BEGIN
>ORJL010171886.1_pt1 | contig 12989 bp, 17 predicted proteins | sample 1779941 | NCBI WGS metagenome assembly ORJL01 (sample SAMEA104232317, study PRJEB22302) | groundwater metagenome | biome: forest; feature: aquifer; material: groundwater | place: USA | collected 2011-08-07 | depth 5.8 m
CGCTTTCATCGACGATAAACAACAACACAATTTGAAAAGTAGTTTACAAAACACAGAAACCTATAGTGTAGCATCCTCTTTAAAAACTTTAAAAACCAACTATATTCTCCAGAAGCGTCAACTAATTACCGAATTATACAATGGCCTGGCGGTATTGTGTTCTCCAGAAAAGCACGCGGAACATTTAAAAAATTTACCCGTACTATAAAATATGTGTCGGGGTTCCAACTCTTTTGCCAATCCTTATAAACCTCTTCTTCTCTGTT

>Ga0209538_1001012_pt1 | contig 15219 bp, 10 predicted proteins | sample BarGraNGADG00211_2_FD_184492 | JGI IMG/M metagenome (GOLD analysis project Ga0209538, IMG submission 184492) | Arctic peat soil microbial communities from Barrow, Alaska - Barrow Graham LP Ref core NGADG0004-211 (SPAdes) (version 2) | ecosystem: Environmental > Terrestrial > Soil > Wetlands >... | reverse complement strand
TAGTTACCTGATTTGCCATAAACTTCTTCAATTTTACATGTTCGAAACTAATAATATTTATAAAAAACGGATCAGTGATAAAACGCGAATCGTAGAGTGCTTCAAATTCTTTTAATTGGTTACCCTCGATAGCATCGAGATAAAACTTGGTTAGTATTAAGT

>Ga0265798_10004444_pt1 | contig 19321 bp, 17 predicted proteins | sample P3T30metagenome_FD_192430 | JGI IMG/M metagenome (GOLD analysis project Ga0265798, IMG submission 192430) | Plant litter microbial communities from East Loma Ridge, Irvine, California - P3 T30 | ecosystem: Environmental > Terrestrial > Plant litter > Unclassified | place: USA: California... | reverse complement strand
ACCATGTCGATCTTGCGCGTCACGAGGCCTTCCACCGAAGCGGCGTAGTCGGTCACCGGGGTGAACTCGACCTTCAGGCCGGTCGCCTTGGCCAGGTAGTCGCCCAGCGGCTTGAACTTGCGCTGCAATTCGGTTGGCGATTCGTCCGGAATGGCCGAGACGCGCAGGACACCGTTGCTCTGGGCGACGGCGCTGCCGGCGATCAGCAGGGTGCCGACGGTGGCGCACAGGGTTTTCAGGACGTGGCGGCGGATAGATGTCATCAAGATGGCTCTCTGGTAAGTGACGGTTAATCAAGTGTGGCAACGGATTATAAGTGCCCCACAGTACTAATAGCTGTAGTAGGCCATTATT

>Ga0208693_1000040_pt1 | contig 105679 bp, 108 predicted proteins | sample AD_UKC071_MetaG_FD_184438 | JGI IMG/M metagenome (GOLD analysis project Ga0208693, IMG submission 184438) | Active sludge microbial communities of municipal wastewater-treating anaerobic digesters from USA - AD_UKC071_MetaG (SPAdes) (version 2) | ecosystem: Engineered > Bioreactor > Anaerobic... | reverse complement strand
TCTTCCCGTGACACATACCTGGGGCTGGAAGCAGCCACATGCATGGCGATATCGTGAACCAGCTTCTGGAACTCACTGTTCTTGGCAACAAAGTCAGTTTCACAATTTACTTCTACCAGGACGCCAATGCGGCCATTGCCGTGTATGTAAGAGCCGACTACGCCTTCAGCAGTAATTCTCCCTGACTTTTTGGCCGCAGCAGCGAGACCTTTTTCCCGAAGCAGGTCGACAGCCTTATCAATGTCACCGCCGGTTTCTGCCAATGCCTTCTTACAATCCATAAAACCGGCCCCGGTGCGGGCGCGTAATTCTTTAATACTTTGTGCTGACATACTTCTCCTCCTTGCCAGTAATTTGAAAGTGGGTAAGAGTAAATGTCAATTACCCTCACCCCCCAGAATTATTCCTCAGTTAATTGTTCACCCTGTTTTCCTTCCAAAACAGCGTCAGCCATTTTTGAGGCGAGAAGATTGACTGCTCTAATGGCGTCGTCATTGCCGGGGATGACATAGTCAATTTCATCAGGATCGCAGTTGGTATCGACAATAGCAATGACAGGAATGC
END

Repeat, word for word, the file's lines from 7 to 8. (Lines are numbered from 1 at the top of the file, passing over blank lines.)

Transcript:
>Ga0208693_1000040_pt1 | contig 105679 bp, 108 predicted proteins | sample AD_UKC071_MetaG_FD_184438 | JGI IMG/M metagenome (GOLD analysis project Ga0208693, IMG submission 184438) | Active sludge microbial communities of municipal wastewater-treating anaerobic digesters from USA - AD_UKC071_MetaG (SPAdes) (version 2) | ecosystem: Engineered > Bioreactor > Anaerobic... | reverse complement strand
TCTTCCCGTGACACATACCTGGGGCTGGAAGCAGCCACATGCATGGCGATATCGTGAACCAGCTTCTGGAACTCACTGTTCTTGGCAACAAAGTCAGTTTCACAATTTACTTCTACCAGGACGCCAATGCGGCCATTGCCGTGTATGTAAGAGCCGACTACGCCTTCAGCAGTAATTCTCCCTGACTTTTTGGCCGCAGCAGCGAGACCTTTTTCCCGAAGCAGGTCGACAGCCTTATCAATGTCACCGCCGGTTTCTGCCAATGCCTTCTTACAATCCATAAAACCGGCCCCGGTGCGGGCGCGTAATTCTTTAATACTTTGTGCTGACATACTTCTCCTCCTTGCCAGTAATTTGAAAGTGGGTAAGAGTAAATGTCAATTACCCTCACCCCCCAGAATTATTCCTCAGTTAATTGTTCACCCTGTTTTCCTTCCAAAACAGCGTCAGCCATTTTTGAGGCGAGAAGATTGACTGCTCTAATGGCGTCGTCATTGCCGGGGATGACATAGTCAATTTCATCAGGATCGCAGTTGGTATCGACAATAGCAATGACAGGAATGC